THE HIGH DEEDS OF FINN AND OTHER BARDIC ROMANCES OF IRELAND
THE HIGH DEEDS OF FINN AND OTHER BARDIC ROMANCES OF IRELAND
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A GREAT READ FOR YOUNG PEOPLE INTERESTED IN MYTHOLOGY AND ADVENTURE!
Herein you will find 20 tales, from the Emerald Isle. There are seven bardic romances like, THE CHILDREN OF LIR, THE SECRET OF LABRA, THE VENGEANCE OF MESGEDRA and five more besides. Also contained herein are thirteen chapters, each a tale in itself, tracing the life of Finn mac Cumhal from boyhood through adulthood including the THE BIRTH OF OISÍN and his VISIT TO THE LAND OF YOUTH only to return to find that his father, Finn, had fallen at the battle of Brea three hundred years before.
The two most conspicuous figures in ancient Irish legend are Cuchulain, who lived in the reign of Conor mac Nessa immediately before the Christian era, and Finn son of Cumhal, who appears in literature as the captain of a military order devoted to the service of the High King of Ireland during the 3rd century. As such, this volume is mainly concerned with the exploits of Fin mac Cumhal and the Fianna of Erinn.
The 16 Georgian style, color plates by Stephen Reid (1873 1948) portray scenes from these tales and are exquisite and sumptuous in their color and detail.
The romantic tales retold here belong neither to the category of folk-lore nor of myth, although most contain elements of both. They belong to the bardic literature of ancient Ireland, a literature written with an artistic purpose by men who possessed in the highest degree the native culture of their land and time.
Once again, youre invited to curl up with a unique piece of ancient Irish folklore and let the Gift of the Irish enchant and captivate you. This volume has not been seen in print for over one hundred yearsdont miss this golden opportunity.
Excerpt from THE HIGH DEEDS OF FINN AND OTHER BARDIC ROMANCES OF IRELAND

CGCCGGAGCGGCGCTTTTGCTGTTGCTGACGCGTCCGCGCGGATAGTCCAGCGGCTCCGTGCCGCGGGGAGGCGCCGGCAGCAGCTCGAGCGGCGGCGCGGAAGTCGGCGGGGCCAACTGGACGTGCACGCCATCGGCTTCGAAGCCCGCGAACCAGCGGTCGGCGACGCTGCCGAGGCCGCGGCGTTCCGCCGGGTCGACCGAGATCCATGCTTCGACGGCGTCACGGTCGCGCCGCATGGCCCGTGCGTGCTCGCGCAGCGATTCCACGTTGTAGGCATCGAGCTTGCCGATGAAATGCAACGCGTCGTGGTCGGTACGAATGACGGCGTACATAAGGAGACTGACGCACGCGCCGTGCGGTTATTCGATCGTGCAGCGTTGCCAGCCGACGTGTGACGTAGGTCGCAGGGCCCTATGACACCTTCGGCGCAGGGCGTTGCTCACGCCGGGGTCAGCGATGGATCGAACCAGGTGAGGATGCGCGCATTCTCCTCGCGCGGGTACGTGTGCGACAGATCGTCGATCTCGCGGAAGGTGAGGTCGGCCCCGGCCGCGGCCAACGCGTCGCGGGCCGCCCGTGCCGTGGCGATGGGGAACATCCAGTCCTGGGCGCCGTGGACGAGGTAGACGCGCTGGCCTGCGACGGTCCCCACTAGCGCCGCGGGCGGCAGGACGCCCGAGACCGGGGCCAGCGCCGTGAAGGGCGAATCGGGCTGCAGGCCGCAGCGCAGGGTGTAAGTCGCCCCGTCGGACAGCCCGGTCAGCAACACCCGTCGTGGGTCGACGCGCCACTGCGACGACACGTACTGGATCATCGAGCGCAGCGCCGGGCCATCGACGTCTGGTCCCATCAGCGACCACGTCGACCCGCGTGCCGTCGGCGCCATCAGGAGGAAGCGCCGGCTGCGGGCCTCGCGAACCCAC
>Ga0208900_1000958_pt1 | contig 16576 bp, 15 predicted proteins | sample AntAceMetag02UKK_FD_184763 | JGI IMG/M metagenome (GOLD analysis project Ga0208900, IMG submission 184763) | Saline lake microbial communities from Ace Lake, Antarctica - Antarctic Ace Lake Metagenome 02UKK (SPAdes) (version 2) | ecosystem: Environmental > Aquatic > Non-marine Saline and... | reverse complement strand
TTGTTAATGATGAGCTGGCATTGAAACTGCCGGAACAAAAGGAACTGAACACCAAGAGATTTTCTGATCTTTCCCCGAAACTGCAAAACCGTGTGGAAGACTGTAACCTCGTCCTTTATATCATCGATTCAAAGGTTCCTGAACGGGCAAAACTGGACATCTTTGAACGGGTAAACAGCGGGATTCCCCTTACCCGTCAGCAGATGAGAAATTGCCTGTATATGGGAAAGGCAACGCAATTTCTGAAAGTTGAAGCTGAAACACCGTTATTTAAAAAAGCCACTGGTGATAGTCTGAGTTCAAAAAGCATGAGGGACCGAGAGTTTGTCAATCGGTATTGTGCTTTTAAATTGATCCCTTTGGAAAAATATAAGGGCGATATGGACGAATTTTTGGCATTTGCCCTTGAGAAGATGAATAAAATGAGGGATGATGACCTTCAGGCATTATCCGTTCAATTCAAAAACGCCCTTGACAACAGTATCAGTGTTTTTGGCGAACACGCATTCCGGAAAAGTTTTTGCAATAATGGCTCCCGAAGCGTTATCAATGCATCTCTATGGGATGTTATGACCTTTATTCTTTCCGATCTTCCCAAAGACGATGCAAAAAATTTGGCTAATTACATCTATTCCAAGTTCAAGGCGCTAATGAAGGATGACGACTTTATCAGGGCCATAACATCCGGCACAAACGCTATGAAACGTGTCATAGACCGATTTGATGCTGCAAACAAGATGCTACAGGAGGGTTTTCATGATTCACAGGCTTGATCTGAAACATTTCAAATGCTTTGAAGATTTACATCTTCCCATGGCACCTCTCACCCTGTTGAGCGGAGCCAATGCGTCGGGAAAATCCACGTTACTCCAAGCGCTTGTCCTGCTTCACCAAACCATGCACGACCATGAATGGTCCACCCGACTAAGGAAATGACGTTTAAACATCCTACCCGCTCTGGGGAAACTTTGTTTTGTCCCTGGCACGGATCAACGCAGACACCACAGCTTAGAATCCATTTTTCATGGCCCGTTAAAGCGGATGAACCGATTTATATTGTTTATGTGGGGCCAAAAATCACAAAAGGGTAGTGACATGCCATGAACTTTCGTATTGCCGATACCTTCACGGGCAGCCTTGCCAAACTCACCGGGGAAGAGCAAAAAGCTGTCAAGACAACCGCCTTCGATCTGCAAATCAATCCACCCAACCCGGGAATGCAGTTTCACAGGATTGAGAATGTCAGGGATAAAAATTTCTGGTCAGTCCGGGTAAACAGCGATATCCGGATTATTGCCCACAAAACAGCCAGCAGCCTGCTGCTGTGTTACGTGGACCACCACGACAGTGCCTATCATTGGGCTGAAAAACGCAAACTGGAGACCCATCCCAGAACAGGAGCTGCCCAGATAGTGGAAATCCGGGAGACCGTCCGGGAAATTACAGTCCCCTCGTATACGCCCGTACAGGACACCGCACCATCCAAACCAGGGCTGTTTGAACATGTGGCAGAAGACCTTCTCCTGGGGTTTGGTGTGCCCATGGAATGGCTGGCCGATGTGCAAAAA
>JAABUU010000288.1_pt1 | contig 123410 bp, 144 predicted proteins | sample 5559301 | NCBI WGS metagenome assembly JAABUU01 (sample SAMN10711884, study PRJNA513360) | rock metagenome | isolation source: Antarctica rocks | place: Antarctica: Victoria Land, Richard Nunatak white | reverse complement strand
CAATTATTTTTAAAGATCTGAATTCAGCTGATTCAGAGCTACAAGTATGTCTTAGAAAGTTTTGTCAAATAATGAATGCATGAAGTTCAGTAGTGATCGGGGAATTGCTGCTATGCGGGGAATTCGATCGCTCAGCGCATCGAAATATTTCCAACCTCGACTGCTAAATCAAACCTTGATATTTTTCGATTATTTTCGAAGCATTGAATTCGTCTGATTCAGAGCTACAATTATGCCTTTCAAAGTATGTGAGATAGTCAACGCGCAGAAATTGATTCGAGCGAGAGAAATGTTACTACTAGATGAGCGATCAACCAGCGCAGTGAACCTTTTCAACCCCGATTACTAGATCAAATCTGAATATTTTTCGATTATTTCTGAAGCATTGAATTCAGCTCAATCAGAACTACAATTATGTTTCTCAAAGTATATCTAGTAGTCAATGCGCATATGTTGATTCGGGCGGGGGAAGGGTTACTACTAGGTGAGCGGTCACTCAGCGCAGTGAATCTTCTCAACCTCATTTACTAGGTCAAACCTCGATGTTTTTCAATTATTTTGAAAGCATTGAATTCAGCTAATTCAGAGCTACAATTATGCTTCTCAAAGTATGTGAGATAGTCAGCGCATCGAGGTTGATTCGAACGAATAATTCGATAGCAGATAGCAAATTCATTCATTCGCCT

CHAPTER III - THE SECRET OF LABRA
In very ancient days there was a King in Ireland named Labra, who was called Labra the Sailor for a certain voyage that he made. Now Labra was never seen save by one man, once a year, without a hood that covered his head and ears. But once a year it was his habit to let his hair be cropped, and the person to do this was chosen by lot, for the King was accustomed to put to death instantly the man who had cropped him. And so it happened that on a certain year the lot fell on a young man who was the only son of a poor widow, who dwelt near by the palace of the King. When she heard that her son had been chosen she fell on her knees before the King and besought him, with tears, that her son, who was her only support and all she had in the world, might not suffer death as was customary. The King was moved by her grief and her entreaties, and at last he consented that the young man should not be slain provided that he vowed to keep secret to the day of his death what he should see. The youth agreed to this and he vowed by the Sun and the Wind that he would never, so long as he lived, reveal to man what he should learn when he cropped the King's hair.